• Don't get ordinal. Please check the enum api regarding this. Up-vote removed. – Hovercraft Full Of Eels Nov 16 '11 at 20:22
  • 3
    I wonder what peoples' thoughts are about the use of ordinal() internally within the enum itself. For example, say I have an enum called "Season" which contains the values Spring, Summer, Autumn, and Winter, and it has a public method called next() which returns values()[(ordinal() + 1) % 4] Externally, no code ever sees the ordinal number, and there will never be additional members in this enum, so it seems like a valid use-case. – Darrel Hoffman Oct 29 '13 at 19:52
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    @DarrelHoffman My feeling is that doing that is fine, since the only strong arguments I see against using ordinal() hinge on far flung code being broken by changes to the enum enumeration constants. If you're going to modify the enum's constants you'd have to be in that file already. Most enums are fairly short, and if it's not you should be checking the file more thoroughly anyway. In both cases you should probably have a unit test covering your next() method anyway. – Alan Hensley Jun 1 '16 at 16:26

Sometime some C# approach makes the life easier in Java world..:

class XLINK {
static final short PAYLOAD = 102, ACK = 103, PAYLOAD_AND_ACK = 104;
//Now is trivial to use it like a C# enum:
int rcv = XLINK.ACK;
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  • For me this is the most desirable way to go. I get the benefits of enum (code clarity), a data type that is DB friendly, and I don't have to research 100 enum alternatives to do it the "android way". Simple and effective. – John Ward Mar 1 '17 at 15:08
  • Nice. It's as if the java enum is just completely disconnected from the reality of what an enum is used for... especially if people then start abusing it for things like singletons. This approach does have the disadvantage it doesn't have an easy way to get all values though. – Nyerguds Sep 18 '18 at 9:01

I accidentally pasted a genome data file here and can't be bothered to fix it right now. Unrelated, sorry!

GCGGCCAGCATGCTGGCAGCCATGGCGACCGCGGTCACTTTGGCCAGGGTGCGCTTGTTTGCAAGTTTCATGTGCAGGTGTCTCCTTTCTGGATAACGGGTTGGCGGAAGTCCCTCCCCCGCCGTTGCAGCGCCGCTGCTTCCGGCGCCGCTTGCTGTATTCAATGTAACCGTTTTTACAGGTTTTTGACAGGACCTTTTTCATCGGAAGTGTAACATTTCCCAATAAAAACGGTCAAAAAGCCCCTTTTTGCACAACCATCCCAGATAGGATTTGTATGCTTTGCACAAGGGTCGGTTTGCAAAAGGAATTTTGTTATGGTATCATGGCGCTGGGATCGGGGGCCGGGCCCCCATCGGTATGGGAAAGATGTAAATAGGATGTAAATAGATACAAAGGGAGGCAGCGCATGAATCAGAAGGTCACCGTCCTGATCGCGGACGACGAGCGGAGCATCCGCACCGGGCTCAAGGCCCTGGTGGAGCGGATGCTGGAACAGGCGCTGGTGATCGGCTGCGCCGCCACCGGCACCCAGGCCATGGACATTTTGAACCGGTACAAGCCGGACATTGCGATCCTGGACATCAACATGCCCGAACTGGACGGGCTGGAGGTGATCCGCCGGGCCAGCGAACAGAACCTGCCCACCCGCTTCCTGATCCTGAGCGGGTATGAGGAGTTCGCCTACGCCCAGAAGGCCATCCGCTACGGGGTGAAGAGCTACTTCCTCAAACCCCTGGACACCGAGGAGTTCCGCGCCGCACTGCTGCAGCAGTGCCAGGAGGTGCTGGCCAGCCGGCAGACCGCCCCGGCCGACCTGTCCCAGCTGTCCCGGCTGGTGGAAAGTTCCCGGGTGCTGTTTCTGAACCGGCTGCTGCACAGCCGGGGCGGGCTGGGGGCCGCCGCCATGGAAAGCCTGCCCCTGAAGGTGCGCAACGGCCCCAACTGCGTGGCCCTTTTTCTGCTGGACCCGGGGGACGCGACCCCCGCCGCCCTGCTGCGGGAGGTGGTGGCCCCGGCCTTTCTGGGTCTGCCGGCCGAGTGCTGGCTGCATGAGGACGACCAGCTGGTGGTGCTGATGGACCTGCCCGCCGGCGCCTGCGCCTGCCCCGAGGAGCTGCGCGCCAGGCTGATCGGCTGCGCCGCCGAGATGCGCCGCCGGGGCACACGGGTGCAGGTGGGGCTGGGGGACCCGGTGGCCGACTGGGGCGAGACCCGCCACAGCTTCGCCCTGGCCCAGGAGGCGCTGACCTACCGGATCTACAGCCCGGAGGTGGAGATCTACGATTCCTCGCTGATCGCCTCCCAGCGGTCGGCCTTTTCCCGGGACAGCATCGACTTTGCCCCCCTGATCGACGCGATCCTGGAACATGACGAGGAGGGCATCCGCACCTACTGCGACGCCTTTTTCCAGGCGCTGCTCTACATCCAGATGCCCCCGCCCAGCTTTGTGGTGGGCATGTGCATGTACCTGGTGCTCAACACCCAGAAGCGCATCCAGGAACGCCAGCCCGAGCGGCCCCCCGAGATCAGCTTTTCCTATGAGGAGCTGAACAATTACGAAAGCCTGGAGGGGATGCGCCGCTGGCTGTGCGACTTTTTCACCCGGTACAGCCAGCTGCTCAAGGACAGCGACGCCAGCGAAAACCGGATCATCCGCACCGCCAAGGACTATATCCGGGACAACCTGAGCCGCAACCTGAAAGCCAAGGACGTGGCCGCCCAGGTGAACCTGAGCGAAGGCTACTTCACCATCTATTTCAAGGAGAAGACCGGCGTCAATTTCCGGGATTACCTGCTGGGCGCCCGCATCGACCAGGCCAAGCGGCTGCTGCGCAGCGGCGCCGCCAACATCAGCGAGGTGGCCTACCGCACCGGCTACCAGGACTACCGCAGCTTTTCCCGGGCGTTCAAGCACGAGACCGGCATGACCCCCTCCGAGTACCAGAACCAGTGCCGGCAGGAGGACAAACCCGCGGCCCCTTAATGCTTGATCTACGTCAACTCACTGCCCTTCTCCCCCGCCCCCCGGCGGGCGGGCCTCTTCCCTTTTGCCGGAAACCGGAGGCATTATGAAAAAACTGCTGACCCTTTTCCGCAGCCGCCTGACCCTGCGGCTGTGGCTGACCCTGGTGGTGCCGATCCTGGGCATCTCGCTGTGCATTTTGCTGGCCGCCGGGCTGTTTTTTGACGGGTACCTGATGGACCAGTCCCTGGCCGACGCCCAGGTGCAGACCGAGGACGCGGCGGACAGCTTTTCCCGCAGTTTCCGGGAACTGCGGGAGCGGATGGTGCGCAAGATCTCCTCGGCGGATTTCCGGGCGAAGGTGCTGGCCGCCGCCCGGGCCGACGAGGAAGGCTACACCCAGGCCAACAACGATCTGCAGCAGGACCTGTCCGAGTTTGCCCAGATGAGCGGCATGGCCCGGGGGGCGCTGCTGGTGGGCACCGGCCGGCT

• 1
    Doesn't this have the disadvantage of trying to pass an enum value to a method? You can no longer pass a XLINK to a method, because it doesn't represent anything concrete. You lose the typing into your method. The method signature would have to read short instead of XLINK. – Dustin Jensen Dec 20 '18 at 4:03

Maybe it's better to use a String representation than an integer, because the String is still valid if values are added to the enum. You can use the enum's name() method to convert the enum value to a String an the enum's valueOf() method to create an enum representation from the String again. The following example shows how to convert the enum value to String and back (ValueType is an enum):

ValueType expected = ValueType.FLOAT;
String value = expected.name();

System.out.println("Name value: " + value);

ValueType actual = ValueType.valueOf(value);

if(expected.equals(actual)) System.out.println("Values are equal");
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public enum Tax {


private final int value;
    private Tax(int value) {
        this.value = value;

    public String toString() {
        return Integer.toString(value);

class Test {
    System.out.println(Tax.NONE);    //Just an example.
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A somewhat different approach (at least on Android) is to use the IntDef annotation to combine a set of int constants

@interface TAX {}
int NOTAX = 0;
int SALESTAX = 10;

Use as function parameter:

void computeTax(@TAX int taxPercentage){...} 

or in a variable declaration:

@TAX int currentTax = IMPORTEDTAX;